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There are two dramatic statements in recorded music. The first is the announced final album, in which a band or artist announces well in advance that their next album will be their final piece of recorded work. The next is the double album, in which a band or artist announces well in advance that they have so much recorded music and such creative breadth available that they need two lps, or cds or whatever, to house it all. Both announcements tend to make fans of said band giddy with excitement, edgy with anticipation, knowing that the upcoming release (be it either a double or a final) will be a grand gesture, something defining and essential. So when veteran songwriter Shawn Ames announced almost a year ago that he was retiring from making records and that his last record would be a double album, I, as a fairly vocal fan of Ames’, work was understandably excited.
And I was not disappointed. Comprised of twenty one songs and two hours worth of music, the resultant record, The Sound of One Hand Clapping, is a creative tour de force. Born of frustration and obsession, the record guides listeners through the mind of a man with nothing to lose, a man bent on clearing from his head everything that’s been swimming around for years. It’s a raw and intense shit-show, with the music forming a theater for a battle between the intense joys and crushing sorrows that animate daily life. The soldiers, like the songwriter himself, are of a bizarre and different sort: A suicidal clockmaker, a “sinister minister”, a dying, confused musician, children that never existed, broken men haunted by love, all individuals damaged and left alone in a world that was supposed to love and nurture them.
But maybe I’m overthinking this, as I am accustomed to do. It’s not a battle between light and dark, it’s a goddamn rock and roll record, right? So, okay, here goes. If you listen to this record you’re gonna get an education in the history of rock music. Ames is such a talented musician that he’s able to take listeners through a plethora of styles: cheesy doo-wop, smoky blues, schizophrenic prog, proto-metal, straight ahead aggressive rock and even a psychedelic adventure or two, and more, is what you’re in for when you sit down and attempt to wrap your mind around this effort. There’s something for everyone here, and it’s impressive how adeptly Ames can shapeshift through genres.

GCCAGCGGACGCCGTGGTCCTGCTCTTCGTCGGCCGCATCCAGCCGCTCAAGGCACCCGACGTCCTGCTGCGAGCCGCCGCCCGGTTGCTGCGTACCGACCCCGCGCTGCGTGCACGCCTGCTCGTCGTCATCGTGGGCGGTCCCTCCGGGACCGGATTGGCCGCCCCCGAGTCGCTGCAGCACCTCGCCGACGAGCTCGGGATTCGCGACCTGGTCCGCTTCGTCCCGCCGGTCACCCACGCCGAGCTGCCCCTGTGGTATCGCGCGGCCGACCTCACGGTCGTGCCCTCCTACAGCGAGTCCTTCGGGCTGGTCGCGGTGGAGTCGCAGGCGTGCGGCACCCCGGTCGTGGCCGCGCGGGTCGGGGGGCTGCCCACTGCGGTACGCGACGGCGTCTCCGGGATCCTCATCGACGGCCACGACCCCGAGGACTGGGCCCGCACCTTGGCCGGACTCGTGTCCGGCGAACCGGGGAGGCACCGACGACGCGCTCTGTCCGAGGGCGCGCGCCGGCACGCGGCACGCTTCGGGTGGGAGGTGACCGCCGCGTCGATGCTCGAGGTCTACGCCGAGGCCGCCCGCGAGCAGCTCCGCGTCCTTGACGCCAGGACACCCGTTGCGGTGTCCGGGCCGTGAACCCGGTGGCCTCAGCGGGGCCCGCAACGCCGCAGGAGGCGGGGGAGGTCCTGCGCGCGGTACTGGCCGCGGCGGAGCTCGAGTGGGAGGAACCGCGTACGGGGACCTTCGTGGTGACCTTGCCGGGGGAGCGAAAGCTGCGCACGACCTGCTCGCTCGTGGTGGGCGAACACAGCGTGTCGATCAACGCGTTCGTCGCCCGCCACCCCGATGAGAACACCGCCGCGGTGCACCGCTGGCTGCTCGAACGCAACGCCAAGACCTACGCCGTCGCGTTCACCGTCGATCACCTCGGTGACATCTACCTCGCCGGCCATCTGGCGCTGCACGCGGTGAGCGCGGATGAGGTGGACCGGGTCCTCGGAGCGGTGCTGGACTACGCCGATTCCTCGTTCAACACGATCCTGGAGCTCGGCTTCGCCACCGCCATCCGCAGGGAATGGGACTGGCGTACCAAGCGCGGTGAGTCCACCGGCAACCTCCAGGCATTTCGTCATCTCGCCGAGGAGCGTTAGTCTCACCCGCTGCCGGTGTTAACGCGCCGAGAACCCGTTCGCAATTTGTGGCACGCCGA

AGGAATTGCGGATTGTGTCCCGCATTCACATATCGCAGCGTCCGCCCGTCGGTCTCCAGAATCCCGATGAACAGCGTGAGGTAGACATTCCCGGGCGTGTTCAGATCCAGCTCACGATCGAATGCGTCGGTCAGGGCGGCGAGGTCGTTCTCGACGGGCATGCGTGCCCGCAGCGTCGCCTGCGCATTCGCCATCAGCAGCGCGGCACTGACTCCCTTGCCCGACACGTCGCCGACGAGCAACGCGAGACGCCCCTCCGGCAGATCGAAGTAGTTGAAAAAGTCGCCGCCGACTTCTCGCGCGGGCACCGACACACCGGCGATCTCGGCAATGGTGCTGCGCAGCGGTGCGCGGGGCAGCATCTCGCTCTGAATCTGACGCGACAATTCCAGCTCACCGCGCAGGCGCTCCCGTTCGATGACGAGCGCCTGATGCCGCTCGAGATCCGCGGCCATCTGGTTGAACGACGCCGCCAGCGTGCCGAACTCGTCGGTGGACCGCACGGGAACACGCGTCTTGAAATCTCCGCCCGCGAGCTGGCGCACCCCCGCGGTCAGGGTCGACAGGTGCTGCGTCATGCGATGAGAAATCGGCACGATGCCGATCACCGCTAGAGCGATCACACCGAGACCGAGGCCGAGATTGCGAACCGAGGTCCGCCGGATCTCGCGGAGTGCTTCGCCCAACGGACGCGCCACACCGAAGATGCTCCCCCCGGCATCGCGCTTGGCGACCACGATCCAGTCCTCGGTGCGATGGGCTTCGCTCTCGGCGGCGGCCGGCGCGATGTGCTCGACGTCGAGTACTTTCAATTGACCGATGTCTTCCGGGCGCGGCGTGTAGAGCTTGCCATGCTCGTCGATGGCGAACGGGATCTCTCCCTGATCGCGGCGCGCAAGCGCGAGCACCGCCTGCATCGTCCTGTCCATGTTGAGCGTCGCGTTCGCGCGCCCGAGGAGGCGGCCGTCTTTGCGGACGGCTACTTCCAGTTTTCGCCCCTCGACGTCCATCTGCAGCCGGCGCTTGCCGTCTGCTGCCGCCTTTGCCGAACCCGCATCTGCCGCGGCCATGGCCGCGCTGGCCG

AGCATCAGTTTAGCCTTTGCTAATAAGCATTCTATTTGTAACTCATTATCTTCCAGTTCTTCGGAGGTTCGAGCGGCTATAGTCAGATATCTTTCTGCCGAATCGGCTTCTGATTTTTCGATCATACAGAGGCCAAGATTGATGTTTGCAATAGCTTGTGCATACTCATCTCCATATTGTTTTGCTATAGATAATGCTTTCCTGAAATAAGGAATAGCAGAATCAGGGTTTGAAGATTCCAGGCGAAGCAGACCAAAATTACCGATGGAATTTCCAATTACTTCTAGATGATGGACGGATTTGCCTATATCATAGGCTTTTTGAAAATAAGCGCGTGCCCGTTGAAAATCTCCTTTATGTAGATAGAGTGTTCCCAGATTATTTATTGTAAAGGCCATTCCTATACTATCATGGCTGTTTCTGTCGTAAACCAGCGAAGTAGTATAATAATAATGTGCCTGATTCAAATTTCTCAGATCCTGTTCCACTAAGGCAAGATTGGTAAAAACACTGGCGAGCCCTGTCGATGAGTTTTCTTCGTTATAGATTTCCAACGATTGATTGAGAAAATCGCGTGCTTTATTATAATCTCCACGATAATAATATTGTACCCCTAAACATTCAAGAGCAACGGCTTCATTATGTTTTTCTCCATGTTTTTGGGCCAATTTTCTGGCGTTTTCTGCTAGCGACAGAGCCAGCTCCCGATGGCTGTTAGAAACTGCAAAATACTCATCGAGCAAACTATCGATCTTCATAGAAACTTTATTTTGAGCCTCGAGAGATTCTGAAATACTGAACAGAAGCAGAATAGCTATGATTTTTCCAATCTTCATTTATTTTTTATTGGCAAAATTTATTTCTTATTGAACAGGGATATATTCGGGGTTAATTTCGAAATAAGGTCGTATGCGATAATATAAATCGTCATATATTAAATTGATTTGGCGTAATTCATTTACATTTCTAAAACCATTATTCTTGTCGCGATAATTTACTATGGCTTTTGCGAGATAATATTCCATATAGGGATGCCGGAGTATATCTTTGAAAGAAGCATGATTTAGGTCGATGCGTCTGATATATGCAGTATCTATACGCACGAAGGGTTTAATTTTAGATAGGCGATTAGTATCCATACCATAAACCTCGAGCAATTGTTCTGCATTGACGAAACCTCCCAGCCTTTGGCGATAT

But I don’t think that’s the point. I don’t think this record is Ames showing off his mastery of the cannon of rock music. And I don’t think this record is the Golden Corral smorgasbord of rock and roll records. And I also don’t think that this is Ames just fucking around. If you listened to his Out of My Head series, which I recommended in my weekly New Music Weekly column, that was Ames fucking around, just writing songs because that’s what he does. This is his LAST album, and it’s serious. That’s why the highs are so high (“The Best Thing”, “The Pickle Tree”) and the lows so low (“Nine o Clock High”, “He Hates It”). In all of it’s desperation, all of it’s obsessiveness, all of it’s twisted fantastical glory, the work represents the last words of an artist who, while he may never have found the audience he deserved, at least found his voice.
Most artists don’t find that. They find their gimmick, or they find what will sell and trade everything away for it. And as dramatic as it is to announce that your next album will be your last album, or that your next album will be a double album, it’s rare that those albums live up to the expectation. One Hand Clapping is different. Not only does this last, final, double album live up to what I expected, it exceeds it mightily. Congratulations, Mr Ames. You’ve made a record that I will be listening to for the rest of my life.
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